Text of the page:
Exploring the nuance of displaying personal pronouns


Students display pronouns in their bios on social media and Zoom. Some students choose to include pronouns to signify allyship with the LBGTQ+ community. Graphic by Alex Garibashvily

Rachel Cha and Molly Parker

Sophomore Paul Wallace started displaying the personal pronouns “he/him” on Instagram and Zoom to show allyship towards transgender and nonbinary people. 

The act of displaying pronouns shows that cisgender people are listening and trying, Wallace said in a video conference.

Cisgender people, those who identify with the sex they were assigned at birth, may choose to display pronouns on social media and Zoom to signal allyship to the LGBTQ+ community, create a safe space and show awareness of the impact of pronouns. Transgender and nonbinary people may display personal pronouns as a part of coming out or to remind others of their pronouns. While choosing to display pronouns may show solidarity, asking for someone’s pronouns can result in unintentionally harming a transgender or nonbinary person. 

Tiffany Thompson, associate director for gender and sexuality initiatives at Swarthmore College, said personal pronouns are flexible ways people identify themselves. Pronouns can constantly change, which is why displaying them is important.

If a cisgender person is a self-declared ally and understands the importance of pronouns but hesitates to display them, that person may be conveying reluctance to being associated with the LGBTQ+ community, Thompson said in a video conference.

According to Wallace, cisgender people who are uncomfortable with the topic of pronouns need to imagine the discomfort transgender, nonbinary or gender-nonconforming people experience on a daily basis.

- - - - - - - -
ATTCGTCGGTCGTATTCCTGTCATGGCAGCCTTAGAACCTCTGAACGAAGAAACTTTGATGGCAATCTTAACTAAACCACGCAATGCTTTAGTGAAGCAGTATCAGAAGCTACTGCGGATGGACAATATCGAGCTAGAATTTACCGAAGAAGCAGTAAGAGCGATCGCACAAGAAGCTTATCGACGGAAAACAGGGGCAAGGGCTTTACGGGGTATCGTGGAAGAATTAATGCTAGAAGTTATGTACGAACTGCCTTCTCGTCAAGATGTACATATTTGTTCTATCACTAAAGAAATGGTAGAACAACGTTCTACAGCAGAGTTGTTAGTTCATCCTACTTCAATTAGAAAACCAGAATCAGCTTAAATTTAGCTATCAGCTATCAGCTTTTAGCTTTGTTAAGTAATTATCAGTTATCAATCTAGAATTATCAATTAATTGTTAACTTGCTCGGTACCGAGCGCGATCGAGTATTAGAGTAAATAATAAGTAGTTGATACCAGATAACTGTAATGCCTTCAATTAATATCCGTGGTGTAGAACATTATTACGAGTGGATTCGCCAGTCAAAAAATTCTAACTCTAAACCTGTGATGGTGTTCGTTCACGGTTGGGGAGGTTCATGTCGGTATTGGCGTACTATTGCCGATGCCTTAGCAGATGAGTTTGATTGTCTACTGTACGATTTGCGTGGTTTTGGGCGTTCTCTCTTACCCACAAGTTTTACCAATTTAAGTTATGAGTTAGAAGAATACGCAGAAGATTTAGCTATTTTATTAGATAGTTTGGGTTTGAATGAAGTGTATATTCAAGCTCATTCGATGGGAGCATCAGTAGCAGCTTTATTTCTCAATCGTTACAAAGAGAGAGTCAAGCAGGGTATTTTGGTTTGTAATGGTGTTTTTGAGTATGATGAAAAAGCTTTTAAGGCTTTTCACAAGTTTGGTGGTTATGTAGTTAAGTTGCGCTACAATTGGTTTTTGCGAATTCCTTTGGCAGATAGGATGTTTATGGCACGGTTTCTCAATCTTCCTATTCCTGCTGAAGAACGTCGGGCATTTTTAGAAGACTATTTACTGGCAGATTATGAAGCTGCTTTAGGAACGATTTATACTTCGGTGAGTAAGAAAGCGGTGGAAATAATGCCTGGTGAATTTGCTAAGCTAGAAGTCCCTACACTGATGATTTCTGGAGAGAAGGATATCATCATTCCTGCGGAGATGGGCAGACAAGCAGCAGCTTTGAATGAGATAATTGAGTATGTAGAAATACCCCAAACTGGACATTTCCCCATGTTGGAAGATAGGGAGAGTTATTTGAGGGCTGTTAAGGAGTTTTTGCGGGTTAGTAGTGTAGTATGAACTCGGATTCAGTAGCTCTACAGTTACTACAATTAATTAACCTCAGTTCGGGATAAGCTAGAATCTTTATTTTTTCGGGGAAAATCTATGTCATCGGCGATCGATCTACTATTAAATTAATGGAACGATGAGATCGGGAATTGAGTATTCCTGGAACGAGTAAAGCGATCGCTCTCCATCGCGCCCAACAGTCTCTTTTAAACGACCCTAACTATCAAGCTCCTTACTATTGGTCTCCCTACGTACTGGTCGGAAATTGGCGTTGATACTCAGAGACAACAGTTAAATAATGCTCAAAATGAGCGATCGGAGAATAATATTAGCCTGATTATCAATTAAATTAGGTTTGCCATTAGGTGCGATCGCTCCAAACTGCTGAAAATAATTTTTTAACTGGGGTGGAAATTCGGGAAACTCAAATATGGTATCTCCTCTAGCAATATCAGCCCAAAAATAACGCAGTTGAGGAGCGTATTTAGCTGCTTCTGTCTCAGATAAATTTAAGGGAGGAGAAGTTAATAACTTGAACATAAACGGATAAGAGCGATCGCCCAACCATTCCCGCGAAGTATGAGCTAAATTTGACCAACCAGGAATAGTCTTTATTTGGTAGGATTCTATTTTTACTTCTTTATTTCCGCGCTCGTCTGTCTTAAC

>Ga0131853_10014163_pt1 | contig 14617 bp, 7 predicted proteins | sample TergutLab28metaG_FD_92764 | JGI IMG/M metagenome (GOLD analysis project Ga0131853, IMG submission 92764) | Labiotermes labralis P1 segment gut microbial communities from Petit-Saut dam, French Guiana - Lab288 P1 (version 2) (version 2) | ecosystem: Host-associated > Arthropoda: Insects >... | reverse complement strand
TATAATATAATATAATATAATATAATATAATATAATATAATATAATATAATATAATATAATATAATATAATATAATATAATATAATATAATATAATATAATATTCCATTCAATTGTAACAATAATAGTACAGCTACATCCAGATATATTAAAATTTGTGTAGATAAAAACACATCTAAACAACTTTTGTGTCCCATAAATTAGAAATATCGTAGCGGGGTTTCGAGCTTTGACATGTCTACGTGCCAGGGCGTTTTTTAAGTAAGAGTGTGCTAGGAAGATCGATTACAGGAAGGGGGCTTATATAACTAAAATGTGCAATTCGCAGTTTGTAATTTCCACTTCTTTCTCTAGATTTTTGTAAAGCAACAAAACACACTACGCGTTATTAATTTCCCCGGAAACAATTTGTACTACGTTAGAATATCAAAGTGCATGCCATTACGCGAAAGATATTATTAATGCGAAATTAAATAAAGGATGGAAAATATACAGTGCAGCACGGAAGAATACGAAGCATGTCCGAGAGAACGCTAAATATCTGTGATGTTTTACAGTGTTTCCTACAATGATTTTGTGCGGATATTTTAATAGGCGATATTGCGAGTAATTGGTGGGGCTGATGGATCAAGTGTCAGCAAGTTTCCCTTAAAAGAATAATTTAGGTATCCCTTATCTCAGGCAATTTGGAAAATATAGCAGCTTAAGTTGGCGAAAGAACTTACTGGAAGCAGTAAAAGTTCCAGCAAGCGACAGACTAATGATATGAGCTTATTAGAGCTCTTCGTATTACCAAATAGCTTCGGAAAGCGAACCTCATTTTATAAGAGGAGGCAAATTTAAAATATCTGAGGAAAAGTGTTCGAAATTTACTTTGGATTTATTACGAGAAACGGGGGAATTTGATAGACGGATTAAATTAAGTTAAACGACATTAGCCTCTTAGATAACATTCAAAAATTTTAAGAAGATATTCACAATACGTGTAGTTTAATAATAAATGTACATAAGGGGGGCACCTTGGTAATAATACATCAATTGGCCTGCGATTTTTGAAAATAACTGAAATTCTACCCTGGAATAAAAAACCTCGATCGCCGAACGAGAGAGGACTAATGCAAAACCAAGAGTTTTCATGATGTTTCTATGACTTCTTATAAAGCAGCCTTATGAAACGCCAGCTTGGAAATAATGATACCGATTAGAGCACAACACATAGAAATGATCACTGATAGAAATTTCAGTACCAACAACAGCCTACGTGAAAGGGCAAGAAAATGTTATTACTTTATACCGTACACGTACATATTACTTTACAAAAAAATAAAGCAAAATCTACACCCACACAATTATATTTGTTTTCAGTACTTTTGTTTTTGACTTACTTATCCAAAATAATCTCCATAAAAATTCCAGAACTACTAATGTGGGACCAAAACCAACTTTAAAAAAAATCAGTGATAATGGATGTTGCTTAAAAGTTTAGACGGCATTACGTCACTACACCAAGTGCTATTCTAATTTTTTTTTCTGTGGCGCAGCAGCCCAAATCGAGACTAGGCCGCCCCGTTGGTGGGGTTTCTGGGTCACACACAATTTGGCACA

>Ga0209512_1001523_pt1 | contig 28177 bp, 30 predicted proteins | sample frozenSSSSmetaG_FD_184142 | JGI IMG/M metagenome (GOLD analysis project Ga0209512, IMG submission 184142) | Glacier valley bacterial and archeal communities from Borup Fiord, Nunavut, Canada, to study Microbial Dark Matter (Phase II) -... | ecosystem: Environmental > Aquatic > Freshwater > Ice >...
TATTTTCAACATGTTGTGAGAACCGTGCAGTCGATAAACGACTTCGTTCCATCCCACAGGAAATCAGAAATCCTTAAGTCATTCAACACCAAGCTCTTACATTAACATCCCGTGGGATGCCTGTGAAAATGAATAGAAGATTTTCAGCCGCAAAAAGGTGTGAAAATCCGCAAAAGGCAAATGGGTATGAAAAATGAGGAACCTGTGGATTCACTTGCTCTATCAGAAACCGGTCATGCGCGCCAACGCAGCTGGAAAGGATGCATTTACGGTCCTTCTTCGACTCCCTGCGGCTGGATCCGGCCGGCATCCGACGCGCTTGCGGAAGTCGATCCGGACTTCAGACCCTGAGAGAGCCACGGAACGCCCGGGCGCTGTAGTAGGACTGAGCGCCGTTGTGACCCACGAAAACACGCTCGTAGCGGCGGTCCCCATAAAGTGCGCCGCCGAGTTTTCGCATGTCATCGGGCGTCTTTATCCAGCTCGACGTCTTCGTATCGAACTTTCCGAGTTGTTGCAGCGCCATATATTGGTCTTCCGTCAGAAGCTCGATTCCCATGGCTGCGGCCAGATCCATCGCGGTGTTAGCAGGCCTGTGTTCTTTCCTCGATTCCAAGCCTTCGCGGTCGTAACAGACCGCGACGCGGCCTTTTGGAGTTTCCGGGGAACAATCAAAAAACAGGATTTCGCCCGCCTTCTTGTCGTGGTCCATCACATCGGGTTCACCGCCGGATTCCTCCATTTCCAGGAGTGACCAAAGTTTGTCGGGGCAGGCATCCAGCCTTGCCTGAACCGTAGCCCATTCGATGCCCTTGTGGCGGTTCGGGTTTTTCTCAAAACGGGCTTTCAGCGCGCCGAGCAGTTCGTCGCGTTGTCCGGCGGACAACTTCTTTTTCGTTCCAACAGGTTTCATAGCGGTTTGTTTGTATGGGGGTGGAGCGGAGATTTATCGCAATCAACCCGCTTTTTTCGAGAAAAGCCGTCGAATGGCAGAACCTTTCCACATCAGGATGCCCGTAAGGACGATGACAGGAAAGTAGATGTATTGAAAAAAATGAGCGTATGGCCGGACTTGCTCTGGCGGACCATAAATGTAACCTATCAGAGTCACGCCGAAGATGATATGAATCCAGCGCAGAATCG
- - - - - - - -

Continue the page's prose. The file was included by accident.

“Imagine … when they have to reassert their pronouns or correct someone who misgenders them,” said Wallace. “Imagine the constant state of awkwardness when your appearance doesn’t align with conventional gender roles.” 

Rachel Levin, associate professor of biology and neuroscience and dean of women at Pomona College, said in a video conference that her experiences working within the transgender community and teaching a class called Science, Power and LGBTQ Identities prompted her to explore the nuanced issue of pronouns.

Discussion about pronouns and diversity should be normalized, but requiring people to share pronouns is not always the best way to encourage that discussion, Levin said.

“I grew into an awareness that I’m asking for personal information,” said Levin. “So, as a teacher, if I think I’m doing a very powerful, affirming thing by saying, ‘Everybody say your name and pronouns,’ … now I’m asking you to out yourself in a space [where] you don’t know whether it’s safe.”

According to Wallace, if teachers want to be allies to transgender and nonbinary students, they should display their own pronouns, instead of asking what pronouns students use. 

“It’s better to keep [pronouns] about oneself, instead of pointing the finger at others because when you ask other people [for] their pronouns, you risk outing them,” Wallace said.

According to Thompson, even if the environment is safe, there is always possible risk in displaying one’s pronouns. 

“We still don’t live in a world yet where everybody is not … homophobic, not transphobic, and we still live in a very heteronormative society,” Thompson said.

The positive and negative impacts of pronouns can influence students’ decisions to display pronouns on social media and Zoom.

“[Displaying] pronouns is not just a queer thing, it’s not just a gay thing or a trans thing,” said Thompson. “It’s a person thing.”